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Sample Topic: Asthma

Asthma : Last revised in December 2013


Evidence on exercise-induced asthma

The evidence for medication in exercise-induced asthma is limited to small randomized controlled trials (RCTs). Different study designs and dose and duration of medication make it difficult to draw definite conclusions. Overall, short-acting beta2-agonists appear to be the most cost-effective therapy for preventing symptoms of exercise-induced asthma. Very few head-to-head studies have been conducted, and no evidence is available for children younger than 5 years:

  • Long-acting beta2-agonists (LABAs): in small RCTs, LABAs were more effective than placebo in controlling exercise-induced asthma, but no more effective than short-acting beta2-agonists. The benefit appears to decrease with long-term use [SIGN and BTS, 2011]:
    • An RCT crossover trial (n = 24 children) showed formoterol to be similar to terbutaline in bronchodilator effect for exercise-induced asthma [Hermansen et al, 2006].
    • An RCT (n = 20 adults) compared salmeterol (twice daily for 1 month) with placebo. All participants underwent 30 minutes of exercise after the morning dose and 9 hours later. The benefits appeared to be minimal at 9 hours, especially on days 14 and 29 [Nelson et al, 1998].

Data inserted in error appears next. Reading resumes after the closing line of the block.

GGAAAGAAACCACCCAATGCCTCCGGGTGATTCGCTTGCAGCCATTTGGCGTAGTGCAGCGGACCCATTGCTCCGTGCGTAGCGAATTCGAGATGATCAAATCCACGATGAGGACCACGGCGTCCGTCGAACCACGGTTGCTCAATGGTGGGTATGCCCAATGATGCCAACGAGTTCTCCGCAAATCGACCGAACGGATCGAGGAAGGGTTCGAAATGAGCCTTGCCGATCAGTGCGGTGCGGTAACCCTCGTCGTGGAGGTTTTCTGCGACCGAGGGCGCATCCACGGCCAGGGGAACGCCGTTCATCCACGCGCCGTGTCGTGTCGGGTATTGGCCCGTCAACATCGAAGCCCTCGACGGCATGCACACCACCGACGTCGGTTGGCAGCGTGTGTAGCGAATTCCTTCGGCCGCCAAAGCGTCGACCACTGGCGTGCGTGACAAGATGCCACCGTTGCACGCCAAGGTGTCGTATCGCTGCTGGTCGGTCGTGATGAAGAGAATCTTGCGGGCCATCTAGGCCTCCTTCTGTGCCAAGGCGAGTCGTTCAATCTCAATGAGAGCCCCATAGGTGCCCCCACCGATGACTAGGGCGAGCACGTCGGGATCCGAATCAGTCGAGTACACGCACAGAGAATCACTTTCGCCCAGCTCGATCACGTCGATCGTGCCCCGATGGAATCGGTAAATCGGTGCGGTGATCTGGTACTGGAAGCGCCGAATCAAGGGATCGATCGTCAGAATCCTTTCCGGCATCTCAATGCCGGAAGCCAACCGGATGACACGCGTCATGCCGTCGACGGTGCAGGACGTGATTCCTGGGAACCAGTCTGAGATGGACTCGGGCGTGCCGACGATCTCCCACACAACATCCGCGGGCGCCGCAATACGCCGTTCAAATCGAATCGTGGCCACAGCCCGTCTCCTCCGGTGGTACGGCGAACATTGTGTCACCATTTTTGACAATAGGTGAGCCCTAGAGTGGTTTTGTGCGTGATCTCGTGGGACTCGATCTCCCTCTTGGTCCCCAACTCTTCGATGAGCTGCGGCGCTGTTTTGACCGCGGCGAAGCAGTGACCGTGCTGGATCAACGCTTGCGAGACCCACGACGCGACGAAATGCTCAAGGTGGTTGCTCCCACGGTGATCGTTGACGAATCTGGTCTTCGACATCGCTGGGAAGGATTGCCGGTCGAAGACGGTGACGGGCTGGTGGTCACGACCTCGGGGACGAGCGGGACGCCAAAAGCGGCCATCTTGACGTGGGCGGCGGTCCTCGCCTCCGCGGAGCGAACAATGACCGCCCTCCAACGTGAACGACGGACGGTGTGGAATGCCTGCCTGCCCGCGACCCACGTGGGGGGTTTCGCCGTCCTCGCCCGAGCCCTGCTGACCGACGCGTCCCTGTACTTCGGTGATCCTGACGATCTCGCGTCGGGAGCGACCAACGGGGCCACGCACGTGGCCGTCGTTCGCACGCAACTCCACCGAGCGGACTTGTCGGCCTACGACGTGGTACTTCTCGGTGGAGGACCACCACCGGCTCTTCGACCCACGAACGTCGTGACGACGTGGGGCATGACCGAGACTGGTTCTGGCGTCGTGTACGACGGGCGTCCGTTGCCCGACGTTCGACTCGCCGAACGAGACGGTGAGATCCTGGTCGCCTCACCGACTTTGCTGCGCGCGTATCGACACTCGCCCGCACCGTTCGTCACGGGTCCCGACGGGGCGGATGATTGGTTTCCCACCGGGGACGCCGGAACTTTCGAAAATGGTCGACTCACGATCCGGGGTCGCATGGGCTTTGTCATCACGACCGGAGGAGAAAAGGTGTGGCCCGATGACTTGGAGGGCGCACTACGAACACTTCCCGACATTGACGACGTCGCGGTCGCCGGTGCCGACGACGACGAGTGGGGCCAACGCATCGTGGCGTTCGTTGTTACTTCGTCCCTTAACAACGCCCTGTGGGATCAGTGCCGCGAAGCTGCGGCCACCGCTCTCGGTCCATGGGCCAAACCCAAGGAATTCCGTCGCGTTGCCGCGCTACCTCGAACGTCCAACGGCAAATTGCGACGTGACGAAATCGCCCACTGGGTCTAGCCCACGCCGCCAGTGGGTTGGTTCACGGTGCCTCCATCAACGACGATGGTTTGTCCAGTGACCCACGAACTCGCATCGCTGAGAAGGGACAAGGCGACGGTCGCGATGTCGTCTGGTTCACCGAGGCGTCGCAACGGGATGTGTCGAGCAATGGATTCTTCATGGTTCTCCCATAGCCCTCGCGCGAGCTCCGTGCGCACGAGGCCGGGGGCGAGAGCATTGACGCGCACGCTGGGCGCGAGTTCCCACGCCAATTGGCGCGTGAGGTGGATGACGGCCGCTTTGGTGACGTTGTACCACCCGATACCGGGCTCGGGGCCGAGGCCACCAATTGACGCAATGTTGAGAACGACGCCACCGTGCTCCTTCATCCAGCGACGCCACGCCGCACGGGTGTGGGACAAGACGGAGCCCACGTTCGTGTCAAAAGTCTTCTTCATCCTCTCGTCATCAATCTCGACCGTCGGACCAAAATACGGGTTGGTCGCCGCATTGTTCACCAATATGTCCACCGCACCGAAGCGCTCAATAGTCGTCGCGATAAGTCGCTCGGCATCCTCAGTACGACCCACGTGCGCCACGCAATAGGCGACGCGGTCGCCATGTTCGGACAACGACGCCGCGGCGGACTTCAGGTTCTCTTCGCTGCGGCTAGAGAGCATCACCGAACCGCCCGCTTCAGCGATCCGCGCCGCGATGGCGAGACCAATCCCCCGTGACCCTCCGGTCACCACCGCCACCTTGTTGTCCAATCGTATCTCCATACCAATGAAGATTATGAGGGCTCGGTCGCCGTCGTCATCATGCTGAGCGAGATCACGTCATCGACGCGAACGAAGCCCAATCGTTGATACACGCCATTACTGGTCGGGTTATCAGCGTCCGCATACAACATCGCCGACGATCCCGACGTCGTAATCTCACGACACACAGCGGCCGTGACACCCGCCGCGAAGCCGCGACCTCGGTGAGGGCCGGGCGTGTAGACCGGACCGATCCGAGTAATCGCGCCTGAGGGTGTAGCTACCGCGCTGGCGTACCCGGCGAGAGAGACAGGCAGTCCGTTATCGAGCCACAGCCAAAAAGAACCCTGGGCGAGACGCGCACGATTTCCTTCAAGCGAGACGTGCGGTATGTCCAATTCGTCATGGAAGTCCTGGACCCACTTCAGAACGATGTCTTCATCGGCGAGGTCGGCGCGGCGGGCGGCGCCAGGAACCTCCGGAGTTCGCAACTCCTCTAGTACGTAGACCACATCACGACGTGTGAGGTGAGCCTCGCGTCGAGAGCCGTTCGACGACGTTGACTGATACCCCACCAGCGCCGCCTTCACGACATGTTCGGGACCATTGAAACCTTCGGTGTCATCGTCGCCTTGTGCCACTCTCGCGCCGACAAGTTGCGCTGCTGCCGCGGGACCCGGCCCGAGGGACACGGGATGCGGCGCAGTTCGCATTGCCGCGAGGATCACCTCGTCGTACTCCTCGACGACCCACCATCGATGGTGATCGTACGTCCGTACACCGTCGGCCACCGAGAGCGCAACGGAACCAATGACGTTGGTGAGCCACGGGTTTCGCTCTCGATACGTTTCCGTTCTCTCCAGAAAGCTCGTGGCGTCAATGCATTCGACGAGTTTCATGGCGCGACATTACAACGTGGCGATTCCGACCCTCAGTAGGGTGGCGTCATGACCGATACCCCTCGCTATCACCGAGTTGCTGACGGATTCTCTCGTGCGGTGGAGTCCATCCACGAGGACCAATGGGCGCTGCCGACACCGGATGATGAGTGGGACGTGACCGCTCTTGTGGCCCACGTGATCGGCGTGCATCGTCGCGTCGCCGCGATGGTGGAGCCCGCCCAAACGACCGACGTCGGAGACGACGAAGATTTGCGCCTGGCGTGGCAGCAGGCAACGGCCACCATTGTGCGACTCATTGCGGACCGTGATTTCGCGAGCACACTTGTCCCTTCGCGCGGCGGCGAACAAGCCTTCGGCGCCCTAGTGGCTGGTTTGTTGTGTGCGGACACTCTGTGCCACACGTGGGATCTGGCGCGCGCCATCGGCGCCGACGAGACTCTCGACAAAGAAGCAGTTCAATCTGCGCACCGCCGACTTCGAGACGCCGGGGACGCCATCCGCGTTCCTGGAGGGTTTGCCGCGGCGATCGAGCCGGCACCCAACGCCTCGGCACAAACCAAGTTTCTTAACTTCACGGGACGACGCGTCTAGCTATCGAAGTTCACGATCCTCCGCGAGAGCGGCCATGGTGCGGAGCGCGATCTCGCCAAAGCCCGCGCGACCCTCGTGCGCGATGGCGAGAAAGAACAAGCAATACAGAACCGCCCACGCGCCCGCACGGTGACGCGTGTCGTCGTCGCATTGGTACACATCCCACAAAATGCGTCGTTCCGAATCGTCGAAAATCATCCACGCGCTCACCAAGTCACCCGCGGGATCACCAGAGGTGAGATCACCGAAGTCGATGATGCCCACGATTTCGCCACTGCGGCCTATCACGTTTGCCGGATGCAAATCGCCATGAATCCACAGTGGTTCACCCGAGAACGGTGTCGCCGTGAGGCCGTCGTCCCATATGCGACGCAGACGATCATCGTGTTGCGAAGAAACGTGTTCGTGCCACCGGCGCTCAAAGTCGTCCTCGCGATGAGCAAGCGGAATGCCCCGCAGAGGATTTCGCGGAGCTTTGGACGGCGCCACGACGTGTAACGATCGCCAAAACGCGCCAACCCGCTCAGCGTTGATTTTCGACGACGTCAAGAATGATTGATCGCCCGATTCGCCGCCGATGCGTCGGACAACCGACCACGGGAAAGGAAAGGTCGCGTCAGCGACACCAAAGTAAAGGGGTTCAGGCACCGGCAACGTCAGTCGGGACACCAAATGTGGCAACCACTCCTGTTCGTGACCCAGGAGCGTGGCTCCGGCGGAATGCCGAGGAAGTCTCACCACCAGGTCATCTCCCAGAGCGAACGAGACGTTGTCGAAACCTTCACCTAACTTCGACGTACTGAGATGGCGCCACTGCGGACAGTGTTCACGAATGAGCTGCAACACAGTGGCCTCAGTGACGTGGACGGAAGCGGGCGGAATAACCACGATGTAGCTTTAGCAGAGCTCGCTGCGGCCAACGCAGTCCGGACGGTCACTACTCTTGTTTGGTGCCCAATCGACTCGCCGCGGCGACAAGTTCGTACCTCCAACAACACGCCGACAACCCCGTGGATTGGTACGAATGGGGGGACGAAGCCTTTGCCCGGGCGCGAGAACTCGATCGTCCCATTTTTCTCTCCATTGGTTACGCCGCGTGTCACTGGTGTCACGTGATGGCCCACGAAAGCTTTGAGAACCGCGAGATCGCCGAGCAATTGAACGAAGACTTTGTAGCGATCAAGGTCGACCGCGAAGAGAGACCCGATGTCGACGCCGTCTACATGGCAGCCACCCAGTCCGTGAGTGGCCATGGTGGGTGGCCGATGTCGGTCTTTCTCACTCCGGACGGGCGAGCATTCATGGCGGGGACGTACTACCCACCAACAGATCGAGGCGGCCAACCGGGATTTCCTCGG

• Leukotriene receptor antagonists: most evidence is available for montelukast.
    • When taken regularly, montelukast appears to be more effective than placebo and at least as effective as LABAs (especially over the longer term) in preventing exercise-induced asthma. Montelukast may provide some benefit in preventing bronchospasm by use of a single dose before exercise, but larger studies are needed to confirm this [Pearlman et al, 2006].
  • Cromones (nedocromil and sodium cromoglicate):
    • A systematic review (search date September 2001, 20 trials, n = 280) showed that nedocromil given before an exercise challenge test appears to be effective at preventing exercise-induced asthma, especially in people with more severe bronchoconstriction [Spooner et al, 2002].
    • A systematic review (search date March 2000, eight RCTs, children > 6 years of age) showed no significant difference between sodium cromoglicate or nedocromil (at different doses) in preventing or reducing exercise-induced asthma symptoms for up to 2 hours [Kelly et al, 2000].